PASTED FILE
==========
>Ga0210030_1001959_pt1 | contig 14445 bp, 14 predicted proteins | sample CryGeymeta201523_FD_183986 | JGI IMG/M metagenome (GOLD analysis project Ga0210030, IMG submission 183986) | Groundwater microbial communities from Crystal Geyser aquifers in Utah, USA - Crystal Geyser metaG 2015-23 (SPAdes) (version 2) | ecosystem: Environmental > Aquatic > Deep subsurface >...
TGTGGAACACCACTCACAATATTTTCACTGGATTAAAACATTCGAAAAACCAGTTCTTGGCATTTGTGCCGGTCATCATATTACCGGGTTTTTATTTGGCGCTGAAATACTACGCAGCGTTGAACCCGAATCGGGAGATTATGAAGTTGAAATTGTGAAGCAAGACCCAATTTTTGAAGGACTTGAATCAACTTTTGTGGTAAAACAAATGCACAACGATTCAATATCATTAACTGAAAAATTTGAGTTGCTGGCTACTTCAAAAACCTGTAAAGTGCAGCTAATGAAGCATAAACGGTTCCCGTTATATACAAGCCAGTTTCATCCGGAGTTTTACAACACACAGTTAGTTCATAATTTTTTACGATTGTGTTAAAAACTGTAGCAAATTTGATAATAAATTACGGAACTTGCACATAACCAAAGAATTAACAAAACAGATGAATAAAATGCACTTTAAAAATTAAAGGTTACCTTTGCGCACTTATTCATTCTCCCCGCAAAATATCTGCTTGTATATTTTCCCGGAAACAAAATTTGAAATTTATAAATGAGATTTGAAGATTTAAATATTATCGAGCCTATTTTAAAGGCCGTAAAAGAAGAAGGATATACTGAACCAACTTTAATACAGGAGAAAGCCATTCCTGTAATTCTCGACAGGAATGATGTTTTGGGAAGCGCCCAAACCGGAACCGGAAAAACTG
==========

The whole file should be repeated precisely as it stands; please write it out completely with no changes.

>Ga0210030_1001959_pt1 | contig 14445 bp, 14 predicted proteins | sample CryGeymeta201523_FD_183986 | JGI IMG/M metagenome (GOLD analysis project Ga0210030, IMG submission 183986) | Groundwater microbial communities from Crystal Geyser aquifers in Utah, USA - Crystal Geyser metaG 2015-23 (SPAdes) (version 2) | ecosystem: Environmental > Aquatic > Deep subsurface >...
TGTGGAACACCACTCACAATATTTTCACTGGATTAAAACATTCGAAAAACCAGTTCTTGGCATTTGTGCCGGTCATCATATTACCGGGTTTTTATTTGGCGCTGAAATACTACGCAGCGTTGAACCCGAATCGGGAGATTATGAAGTTGAAATTGTGAAGCAAGACCCAATTTTTGAAGGACTTGAATCAACTTTTGTGGTAAAACAAATGCACAACGATTCAATATCATTAACTGAAAAATTTGAGTTGCTGGCTACTTCAAAAACCTGTAAAGTGCAGCTAATGAAGCATAAACGGTTCCCGTTATATACAAGCCAGTTTCATCCGGAGTTTTACAACACACAGTTAGTTCATAATTTTTTACGATTGTGTTAAAAACTGTAGCAAATTTGATAATAAATTACGGAACTTGCACATAACCAAAGAATTAACAAAACAGATGAATAAAATGCACTTTAAAAATTAAAGGTTACCTTTGCGCACTTATTCATTCTCCCCGCAAAATATCTGCTTGTATATTTTCCCGGAAACAAAATTTGAAATTTATAAATGAGATTTGAAGATTTAAATATTATCGAGCCTATTTTAAAGGCCGTAAAAGAAGAAGGATATACTGAACCAACTTTAATACAGGAGAAAGCCATTCCTGTAATTCTCGACAGGAATGATGTTTTGGGAAGCGCCCAAACCGGAACCGGAAAAACTG